So, computer people who want to store names of persons for different places in the world have to deal with the following problem: they want to be able to distinguish family names from given names and other names (middle, mother’s, etc.) since it helps for searching, for identification and for avoiding duplicate entries, but they don’t want to be impolite either and send a letter with a name formatting that does not comply with the locale of the person.

One solution to this problem could be to identify all the different types of name ordering conventions, for instance, by locale and locale region, then code these rules in some programming language, then keep the information about the locale of the person, or infer it from the country they were born in, or the place they live, or something else, and then compute the formatted name from the database or structured or tokenized representation.

That is obviously a lot of work, and also not completely fail-proof. For instance, a Japanese person living in the U.S. might still want their name to be printed on letters with the last name first. If you add honorific titles, prefixes, suffixes, abbreviated forms, etc. to the problem mix, it is even more work. Usually at this point, what the computer people do is go back to the problem they were addressing (usually not an international name storage problem, but something else like a customer data storage problem for a U.S. bank or an electronic business card problem) and realize that if they spend so much time on each issue (“Why are we doing this again?”), and that no much will come out of their work if they continue on this path (at least no fast enough for the next quarter). This is the exact situation that myself and my IFX colleagues faced a couple years ago, and I’m hypothesizing that this is the same problem that the vCard people faced.

The only easy solution is to store the name of the person in a structured format, but keep a copy of the preferred formatting in a separate field. This is what we did at IFX, and this is what I’m guessing the vCard people did.

All this to say that the meaning of “formatted name” is to me very specific to those names for which there is value in maintaining two representations, one structured and one serialized, because reconstructing one from the other is difficult. To go back to the original thread raised by Martin, and given the above, I don’t think that “fn” should be used for a song’s name.

Punctuation as markup

Like many, I spent most of my days in markup. Sometimes to the point that I forget what it was invented for, to address what problem. During these times of doubt and confusion, I like to go back in time and read the works of the pioneers.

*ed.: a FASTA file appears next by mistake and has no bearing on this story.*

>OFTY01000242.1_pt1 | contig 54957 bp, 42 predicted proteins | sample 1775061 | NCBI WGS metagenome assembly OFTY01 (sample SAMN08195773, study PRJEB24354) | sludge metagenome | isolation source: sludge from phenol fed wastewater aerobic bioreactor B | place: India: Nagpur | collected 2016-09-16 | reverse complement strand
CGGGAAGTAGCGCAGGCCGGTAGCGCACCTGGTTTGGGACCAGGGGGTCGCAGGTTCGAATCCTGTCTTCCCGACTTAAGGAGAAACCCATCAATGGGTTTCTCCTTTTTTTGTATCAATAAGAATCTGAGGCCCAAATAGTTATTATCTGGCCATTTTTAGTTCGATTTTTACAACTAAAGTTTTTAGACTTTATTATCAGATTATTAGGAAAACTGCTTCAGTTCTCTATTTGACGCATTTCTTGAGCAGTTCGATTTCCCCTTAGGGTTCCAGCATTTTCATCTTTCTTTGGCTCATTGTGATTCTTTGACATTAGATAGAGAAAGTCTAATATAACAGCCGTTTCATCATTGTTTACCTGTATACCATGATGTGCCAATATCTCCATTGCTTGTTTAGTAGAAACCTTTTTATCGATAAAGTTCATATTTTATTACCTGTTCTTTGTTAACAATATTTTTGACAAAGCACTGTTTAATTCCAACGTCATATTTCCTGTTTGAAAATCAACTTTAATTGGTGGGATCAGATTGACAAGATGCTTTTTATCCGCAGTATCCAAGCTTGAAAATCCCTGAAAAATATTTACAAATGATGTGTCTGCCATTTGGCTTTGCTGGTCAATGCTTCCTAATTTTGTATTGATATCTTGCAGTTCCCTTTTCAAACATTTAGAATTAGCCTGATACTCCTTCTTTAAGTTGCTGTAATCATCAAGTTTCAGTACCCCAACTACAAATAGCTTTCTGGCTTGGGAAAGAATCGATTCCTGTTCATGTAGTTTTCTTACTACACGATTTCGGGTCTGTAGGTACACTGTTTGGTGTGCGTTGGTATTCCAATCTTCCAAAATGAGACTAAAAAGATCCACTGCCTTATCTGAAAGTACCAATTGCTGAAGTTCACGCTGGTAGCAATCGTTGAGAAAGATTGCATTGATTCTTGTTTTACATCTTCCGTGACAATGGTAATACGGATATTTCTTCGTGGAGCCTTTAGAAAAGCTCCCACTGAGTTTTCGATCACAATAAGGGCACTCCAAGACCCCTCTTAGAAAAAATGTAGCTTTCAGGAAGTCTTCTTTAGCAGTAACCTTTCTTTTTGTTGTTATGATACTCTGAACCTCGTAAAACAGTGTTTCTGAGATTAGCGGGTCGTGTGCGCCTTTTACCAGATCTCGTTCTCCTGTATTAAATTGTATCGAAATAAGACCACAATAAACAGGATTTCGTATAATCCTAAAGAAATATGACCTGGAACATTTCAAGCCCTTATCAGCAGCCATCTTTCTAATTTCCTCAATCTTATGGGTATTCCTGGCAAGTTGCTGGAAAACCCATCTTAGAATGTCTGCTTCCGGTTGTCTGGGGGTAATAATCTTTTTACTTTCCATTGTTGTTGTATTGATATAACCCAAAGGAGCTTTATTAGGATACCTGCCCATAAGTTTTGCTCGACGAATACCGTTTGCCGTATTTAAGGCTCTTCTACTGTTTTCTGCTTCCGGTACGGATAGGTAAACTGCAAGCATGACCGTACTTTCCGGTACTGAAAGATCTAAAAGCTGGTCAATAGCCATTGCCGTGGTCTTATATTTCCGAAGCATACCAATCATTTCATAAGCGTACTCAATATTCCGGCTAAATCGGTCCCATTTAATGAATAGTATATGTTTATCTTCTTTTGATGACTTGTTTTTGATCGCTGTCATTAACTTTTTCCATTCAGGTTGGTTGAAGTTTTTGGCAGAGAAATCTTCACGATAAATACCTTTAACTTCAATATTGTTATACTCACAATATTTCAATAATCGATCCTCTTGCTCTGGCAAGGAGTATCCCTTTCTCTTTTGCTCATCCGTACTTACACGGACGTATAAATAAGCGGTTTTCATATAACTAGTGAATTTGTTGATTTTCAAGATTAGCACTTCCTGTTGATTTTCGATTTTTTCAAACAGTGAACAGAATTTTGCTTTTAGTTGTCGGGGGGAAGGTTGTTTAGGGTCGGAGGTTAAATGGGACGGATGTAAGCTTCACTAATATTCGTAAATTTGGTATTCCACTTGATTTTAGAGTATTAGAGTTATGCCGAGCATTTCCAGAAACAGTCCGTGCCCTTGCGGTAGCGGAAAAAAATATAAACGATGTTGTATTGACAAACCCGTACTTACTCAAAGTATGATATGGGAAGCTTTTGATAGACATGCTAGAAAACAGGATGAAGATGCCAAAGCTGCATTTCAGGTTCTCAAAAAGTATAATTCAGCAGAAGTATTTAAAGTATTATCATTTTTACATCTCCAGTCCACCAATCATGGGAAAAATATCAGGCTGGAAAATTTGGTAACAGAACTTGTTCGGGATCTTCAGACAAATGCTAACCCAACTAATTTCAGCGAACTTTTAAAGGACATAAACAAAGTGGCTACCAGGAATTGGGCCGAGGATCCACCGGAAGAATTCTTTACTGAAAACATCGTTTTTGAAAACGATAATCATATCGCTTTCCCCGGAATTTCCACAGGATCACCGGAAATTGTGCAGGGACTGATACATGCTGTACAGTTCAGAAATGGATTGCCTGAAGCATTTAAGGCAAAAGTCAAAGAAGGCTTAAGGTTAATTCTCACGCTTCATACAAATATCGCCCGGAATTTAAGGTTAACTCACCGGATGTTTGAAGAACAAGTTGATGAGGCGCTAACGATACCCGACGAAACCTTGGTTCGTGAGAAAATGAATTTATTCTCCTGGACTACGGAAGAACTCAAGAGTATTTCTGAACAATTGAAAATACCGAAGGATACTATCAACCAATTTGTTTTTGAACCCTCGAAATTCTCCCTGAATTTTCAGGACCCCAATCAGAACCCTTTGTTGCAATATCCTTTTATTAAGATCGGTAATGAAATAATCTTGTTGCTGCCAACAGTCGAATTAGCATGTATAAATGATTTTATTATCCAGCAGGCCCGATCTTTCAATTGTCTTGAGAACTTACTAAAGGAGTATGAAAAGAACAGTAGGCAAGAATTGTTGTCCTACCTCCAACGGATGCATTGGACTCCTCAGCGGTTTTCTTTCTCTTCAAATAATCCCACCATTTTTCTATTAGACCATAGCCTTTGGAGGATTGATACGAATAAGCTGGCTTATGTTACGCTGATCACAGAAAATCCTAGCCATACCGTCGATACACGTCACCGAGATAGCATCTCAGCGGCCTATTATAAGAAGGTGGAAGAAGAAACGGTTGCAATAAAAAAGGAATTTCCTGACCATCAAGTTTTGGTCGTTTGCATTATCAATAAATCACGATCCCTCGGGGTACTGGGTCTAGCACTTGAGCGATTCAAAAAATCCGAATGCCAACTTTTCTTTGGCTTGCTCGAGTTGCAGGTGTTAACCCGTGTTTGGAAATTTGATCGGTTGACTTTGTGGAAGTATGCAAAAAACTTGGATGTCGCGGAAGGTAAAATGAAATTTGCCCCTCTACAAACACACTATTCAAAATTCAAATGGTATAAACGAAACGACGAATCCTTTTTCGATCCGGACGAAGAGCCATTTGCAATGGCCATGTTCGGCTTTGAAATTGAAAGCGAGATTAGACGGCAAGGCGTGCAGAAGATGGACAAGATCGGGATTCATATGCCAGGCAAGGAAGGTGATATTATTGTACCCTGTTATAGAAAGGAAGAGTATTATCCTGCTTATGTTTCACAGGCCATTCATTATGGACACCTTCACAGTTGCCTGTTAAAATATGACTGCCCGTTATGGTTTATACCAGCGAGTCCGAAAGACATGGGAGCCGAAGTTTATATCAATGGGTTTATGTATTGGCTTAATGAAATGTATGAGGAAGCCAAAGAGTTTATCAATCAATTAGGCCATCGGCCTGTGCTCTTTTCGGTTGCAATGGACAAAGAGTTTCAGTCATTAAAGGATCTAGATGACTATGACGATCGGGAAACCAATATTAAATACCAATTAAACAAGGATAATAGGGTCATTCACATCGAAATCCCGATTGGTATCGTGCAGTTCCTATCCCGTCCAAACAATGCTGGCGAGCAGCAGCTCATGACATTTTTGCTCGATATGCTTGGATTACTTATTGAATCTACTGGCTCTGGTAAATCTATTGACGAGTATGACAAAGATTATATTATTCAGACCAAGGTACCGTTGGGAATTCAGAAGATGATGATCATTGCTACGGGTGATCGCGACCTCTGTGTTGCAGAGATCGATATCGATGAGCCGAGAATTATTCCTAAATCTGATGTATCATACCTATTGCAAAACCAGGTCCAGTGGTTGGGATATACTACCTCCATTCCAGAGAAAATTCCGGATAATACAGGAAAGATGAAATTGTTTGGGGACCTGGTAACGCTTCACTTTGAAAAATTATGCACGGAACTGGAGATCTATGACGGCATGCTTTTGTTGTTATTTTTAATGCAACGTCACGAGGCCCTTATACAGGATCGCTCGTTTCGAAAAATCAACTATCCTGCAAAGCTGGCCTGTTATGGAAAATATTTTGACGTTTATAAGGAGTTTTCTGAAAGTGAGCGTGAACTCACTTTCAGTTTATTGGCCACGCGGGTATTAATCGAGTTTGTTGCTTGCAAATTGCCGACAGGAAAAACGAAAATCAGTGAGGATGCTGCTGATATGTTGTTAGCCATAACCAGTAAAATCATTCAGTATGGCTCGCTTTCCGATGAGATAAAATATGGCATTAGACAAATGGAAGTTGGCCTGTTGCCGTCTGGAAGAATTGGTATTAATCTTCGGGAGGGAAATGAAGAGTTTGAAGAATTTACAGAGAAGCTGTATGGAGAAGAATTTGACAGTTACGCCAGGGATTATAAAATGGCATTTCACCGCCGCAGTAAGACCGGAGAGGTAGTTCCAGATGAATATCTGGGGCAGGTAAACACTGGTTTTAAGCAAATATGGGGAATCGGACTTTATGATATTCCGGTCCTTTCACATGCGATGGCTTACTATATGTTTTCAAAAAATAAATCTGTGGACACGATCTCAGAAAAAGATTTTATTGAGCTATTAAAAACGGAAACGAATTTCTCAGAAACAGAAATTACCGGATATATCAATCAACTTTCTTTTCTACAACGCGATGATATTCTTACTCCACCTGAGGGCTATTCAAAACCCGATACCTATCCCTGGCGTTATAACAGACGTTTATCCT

Yesterday night, I read this great article Markup Systems and the Future of Scholarly Text Processing, which dates back from before XML, HTML, SGML, or GML even!

There is a section on the different kinds of markup, in particular punctuational markup and descriptive markup. After reading this, it occurred to me that the following three representations are strictly equivalent (markup is highlighted in bold):

  • Plain text markup using the period “markup” to signify the end a sentence that is a statement (see. this section of HyperGrammar for a grammar refresher): The teacher asked who was chewing gum.
  • XML markup that specifies that a piece of text is a sentence and a statement (notice no end punctuation here): <sentence><statement>The teacher asked who was chewing gum</statement></sentence>
  • Plain old semantic HTML that specifies that a piece of text is a sentence and a statement (notice no end punctuation here): <span class="sentence statement">The teacher asked who was chewing gum</span>

In the last case, you can use CSS code to add a period at the end of each sentence that is a statement:

.sentence.statement:after {
content: '.'

This means also that if we are being strict, combining punctuation with HTML or XML markup, when descriptive markup and CSS styling suffice, is a bad practice since it is semantically redundant, or in other words, one of the two is useless.

There are plenty other examples to explore: for instance, quotes (“) as markup that is an alternative to the <q></q> or <blockquote></blockquote> HTML markup. This may be pushed to the extreme that each space in plain text is viewed as markup to distinguishes words from one another.

This is probably an epiphany just for me, but I thought I’d post it anyway!